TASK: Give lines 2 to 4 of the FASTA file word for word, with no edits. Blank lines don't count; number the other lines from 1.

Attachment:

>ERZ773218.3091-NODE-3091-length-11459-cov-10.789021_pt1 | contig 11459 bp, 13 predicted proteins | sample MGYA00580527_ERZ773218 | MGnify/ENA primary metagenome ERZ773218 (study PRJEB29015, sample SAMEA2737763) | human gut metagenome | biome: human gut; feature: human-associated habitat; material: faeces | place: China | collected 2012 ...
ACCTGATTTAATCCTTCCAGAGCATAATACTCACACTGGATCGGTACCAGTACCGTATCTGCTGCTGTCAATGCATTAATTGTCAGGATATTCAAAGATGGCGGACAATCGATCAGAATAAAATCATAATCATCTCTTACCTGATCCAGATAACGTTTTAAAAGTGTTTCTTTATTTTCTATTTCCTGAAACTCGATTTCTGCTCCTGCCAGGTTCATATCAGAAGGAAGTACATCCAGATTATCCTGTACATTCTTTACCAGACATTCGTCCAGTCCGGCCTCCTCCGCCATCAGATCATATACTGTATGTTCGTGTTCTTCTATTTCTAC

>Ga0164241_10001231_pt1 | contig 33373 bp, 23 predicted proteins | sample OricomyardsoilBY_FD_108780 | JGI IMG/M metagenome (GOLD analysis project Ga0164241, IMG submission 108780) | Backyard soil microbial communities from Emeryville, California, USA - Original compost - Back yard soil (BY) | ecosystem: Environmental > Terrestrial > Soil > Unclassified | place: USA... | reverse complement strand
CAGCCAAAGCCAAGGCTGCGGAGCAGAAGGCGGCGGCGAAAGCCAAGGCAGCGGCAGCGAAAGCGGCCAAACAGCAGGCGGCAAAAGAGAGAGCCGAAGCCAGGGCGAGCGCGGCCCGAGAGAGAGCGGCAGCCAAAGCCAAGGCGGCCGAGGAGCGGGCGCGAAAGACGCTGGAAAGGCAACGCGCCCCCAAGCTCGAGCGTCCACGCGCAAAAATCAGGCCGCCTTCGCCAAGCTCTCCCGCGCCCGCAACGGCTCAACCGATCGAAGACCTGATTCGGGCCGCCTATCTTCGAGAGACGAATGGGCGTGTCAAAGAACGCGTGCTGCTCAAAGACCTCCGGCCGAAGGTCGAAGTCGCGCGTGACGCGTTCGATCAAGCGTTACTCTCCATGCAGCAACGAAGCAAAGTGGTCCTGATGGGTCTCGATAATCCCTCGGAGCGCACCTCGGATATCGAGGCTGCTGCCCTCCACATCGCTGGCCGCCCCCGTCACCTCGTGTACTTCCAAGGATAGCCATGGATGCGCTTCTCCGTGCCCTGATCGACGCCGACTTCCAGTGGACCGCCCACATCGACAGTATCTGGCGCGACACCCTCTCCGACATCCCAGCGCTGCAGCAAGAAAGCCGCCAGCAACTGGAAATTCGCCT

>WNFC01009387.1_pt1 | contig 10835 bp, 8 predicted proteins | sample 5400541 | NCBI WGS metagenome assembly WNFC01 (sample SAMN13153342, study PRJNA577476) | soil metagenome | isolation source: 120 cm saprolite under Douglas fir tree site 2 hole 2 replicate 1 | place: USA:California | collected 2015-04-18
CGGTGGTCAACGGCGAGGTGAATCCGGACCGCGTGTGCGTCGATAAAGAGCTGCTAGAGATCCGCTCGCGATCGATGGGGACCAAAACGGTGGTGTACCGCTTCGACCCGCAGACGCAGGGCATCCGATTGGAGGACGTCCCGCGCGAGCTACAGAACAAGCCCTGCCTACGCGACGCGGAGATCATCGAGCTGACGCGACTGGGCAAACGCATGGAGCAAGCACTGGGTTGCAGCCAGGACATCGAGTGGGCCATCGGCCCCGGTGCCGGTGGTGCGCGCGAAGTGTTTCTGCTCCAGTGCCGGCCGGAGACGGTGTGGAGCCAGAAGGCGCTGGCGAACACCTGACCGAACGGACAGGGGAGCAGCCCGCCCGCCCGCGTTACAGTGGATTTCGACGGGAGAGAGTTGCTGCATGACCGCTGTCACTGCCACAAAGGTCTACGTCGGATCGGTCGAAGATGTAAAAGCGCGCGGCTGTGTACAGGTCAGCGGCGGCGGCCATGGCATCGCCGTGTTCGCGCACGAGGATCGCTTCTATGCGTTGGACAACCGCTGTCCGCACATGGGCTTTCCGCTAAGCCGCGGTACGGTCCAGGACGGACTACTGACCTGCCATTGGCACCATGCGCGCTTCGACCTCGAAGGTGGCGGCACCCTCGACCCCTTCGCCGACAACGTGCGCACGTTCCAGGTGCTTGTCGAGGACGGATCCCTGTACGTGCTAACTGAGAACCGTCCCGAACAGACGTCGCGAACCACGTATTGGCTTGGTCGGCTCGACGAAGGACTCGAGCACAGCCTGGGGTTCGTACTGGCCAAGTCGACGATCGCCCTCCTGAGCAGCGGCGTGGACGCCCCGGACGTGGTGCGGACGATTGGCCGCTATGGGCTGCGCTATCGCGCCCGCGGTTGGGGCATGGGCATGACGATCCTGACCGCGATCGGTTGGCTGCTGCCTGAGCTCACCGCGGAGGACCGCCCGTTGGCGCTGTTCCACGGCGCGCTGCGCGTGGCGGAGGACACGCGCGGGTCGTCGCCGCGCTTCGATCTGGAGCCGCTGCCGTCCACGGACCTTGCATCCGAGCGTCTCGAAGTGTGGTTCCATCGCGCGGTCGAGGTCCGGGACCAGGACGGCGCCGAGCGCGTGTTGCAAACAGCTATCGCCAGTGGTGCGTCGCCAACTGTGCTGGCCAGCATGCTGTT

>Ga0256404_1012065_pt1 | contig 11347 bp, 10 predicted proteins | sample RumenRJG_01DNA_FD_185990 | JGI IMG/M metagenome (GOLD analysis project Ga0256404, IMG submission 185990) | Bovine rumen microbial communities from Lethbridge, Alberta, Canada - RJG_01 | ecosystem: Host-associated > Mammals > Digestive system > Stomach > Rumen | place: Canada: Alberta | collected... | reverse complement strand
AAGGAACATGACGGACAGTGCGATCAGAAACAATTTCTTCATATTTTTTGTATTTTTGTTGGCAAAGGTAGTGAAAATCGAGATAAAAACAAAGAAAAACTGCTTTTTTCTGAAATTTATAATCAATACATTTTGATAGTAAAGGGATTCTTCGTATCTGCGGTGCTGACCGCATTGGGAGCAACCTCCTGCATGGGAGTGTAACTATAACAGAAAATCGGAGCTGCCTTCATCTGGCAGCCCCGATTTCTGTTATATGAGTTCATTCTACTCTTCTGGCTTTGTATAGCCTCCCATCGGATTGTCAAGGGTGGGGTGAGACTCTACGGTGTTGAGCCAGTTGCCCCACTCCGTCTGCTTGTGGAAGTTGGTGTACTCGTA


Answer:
ACCTGATTTAATCCTTCCAGAGCATAATACTCACACTGGATCGGTACCAGTACCGTATCTGCTGCTGTCAATGCATTAATTGTCAGGATATTCAAAGATGGCGGACAATCGATCAGAATAAAATCATAATCATCTCTTACCTGATCCAGATAACGTTTTAAAAGTGTTTCTTTATTTTCTATTTCCTGAAACTCGATTTCTGCTCCTGCCAGGTTCATATCAGAAGGAAGTACATCCAGATTATCCTGTACATTCTTTACCAGACATTCGTCCAGTCCGGCCTCCTCCGCCATCAGATCATATACTGTATGTTCGTGTTCTTCTATTTCTAC

>Ga0164241_10001231_pt1 | contig 33373 bp, 23 predicted proteins | sample OricomyardsoilBY_FD_108780 | JGI IMG/M metagenome (GOLD analysis project Ga0164241, IMG submission 108780) | Backyard soil microbial communities from Emeryville, California, USA - Original compost - Back yard soil (BY) | ecosystem: Environmental > Terrestrial > Soil > Unclassified | place: USA... | reverse complement strand
CAGCCAAAGCCAAGGCTGCGGAGCAGAAGGCGGCGGCGAAAGCCAAGGCAGCGGCAGCGAAAGCGGCCAAACAGCAGGCGGCAAAAGAGAGAGCCGAAGCCAGGGCGAGCGCGGCCCGAGAGAGAGCGGCAGCCAAAGCCAAGGCGGCCGAGGAGCGGGCGCGAAAGACGCTGGAAAGGCAACGCGCCCCCAAGCTCGAGCGTCCACGCGCAAAAATCAGGCCGCCTTCGCCAAGCTCTCCCGCGCCCGCAACGGCTCAACCGATCGAAGACCTGATTCGGGCCGCCTATCTTCGAGAGACGAATGGGCGTGTCAAAGAACGCGTGCTGCTCAAAGACCTCCGGCCGAAGGTCGAAGTCGCGCGTGACGCGTTCGATCAAGCGTTACTCTCCATGCAGCAACGAAGCAAAGTGGTCCTGATGGGTCTCGATAATCCCTCGGAGCGCACCTCGGATATCGAGGCTGCTGCCCTCCACATCGCTGGCCGCCCCCGTCACCTCGTGTACTTCCAAGGATAGCCATGGATGCGCTTCTCCGTGCCCTGATCGACGCCGACTTCCAGTGGACCGCCCACATCGACAGTATCTGGCGCGACACCCTCTCCGACATCCCAGCGCTGCAGCAAGAAAGCCGCCAGCAACTGGAAATTCGCCT